Lawsuits are subject to California’s statute of limitations; a set of laws that limits the amount of time you have to file a lawsuit. Below are some common deadlines to watch for:
- You must file a personal injury lawsuit within two years of the accident or the date you discovered the injury. If you are filing suit against a government entity for personal injury, you only have six months.
- Aggrieved ex-employees who have been wrongfully terminated must file their claims within two years of termination. Even though California is an at-will state, employers cannot fire their employees for an illegal reason, such as their ethnicity, age, or gender.
- Fair Employment and Housing Act (FEHA) discrimination claims are a two-step process because claimants have one year to file administrative complaints under the FEHA, and then an additional year to file a lawsuit after they receive a right-to-sue letter.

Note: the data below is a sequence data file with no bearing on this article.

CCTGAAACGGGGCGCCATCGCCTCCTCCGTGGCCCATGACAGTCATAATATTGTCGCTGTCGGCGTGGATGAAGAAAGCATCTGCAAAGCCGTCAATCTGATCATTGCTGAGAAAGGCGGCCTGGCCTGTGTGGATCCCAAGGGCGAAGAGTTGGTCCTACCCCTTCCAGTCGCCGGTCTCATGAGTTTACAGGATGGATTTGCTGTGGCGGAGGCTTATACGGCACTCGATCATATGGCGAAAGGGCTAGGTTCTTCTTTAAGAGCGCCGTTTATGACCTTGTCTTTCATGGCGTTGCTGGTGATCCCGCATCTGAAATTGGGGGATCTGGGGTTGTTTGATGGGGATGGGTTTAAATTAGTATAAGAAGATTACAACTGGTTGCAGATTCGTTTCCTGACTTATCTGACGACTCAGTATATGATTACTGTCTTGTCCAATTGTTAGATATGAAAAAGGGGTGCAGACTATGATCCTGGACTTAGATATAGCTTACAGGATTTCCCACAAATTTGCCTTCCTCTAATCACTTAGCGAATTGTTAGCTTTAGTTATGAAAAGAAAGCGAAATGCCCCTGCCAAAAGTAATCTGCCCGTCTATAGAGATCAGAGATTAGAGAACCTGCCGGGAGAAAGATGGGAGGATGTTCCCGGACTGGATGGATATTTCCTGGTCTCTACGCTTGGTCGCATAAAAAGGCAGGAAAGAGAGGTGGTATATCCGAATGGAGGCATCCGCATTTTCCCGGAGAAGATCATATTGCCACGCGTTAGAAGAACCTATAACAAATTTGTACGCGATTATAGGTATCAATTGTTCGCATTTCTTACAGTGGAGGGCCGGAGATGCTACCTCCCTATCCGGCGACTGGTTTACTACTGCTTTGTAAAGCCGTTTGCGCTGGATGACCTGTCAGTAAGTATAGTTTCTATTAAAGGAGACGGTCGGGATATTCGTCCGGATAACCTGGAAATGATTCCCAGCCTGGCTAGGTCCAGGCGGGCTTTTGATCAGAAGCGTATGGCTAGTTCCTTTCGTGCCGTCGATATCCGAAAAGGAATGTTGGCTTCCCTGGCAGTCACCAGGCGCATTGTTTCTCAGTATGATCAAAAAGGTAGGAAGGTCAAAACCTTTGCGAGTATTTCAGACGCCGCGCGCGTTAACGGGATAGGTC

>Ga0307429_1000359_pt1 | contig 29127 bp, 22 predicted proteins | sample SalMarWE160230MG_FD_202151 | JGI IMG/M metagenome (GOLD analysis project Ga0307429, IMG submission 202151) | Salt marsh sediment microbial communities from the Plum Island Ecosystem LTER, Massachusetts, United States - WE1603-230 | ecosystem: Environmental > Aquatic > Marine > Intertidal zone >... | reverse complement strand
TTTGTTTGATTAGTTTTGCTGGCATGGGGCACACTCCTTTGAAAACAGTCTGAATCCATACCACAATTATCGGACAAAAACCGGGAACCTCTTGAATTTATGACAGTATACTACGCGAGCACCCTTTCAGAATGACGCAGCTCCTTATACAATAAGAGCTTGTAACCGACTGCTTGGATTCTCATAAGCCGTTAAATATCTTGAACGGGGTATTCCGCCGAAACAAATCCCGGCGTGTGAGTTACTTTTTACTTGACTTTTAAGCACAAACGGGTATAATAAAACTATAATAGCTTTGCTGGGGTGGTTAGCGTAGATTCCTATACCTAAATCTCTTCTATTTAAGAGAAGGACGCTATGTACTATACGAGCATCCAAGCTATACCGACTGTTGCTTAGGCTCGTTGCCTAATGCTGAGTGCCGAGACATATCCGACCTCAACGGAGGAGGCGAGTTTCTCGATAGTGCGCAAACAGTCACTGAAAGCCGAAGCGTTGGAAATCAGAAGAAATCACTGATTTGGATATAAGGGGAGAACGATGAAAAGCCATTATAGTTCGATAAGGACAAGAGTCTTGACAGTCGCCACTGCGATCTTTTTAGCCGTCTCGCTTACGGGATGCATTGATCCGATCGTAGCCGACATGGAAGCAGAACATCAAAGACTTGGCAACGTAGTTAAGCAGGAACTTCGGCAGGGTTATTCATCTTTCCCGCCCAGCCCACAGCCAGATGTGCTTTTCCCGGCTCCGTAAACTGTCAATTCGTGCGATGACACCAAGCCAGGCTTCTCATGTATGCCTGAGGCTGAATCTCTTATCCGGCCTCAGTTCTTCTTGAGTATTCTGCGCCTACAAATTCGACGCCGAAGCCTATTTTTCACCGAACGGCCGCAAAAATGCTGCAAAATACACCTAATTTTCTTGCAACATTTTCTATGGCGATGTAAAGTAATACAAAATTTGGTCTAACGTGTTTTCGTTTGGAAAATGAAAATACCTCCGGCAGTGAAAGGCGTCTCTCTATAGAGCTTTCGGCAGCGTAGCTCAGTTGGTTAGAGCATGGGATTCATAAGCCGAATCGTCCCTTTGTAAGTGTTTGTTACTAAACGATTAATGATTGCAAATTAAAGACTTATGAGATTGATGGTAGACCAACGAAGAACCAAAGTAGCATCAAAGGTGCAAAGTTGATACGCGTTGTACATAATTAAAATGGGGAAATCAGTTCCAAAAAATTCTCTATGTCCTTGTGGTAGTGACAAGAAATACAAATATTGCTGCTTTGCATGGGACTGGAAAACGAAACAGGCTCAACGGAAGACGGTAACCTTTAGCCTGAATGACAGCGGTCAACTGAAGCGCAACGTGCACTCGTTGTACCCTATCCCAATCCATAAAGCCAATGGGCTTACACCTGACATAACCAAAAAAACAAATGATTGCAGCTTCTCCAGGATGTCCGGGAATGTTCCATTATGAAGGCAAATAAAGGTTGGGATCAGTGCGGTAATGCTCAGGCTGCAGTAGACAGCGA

- California Family Rights Act (CFRA) Retaliation Claims: Similar to FEHA, a person loses the right to file a lawsuit one year after the CFRA agency sends a right-to-sue letter.
- Most unpaid wage claims are subject to a three-year statute of limitations. Under the Unfair Competition Law (UCL), the time period is extended to four years for unpaid wage claims under the Unfair Competition Law, while wage statement claims must be brought within one year.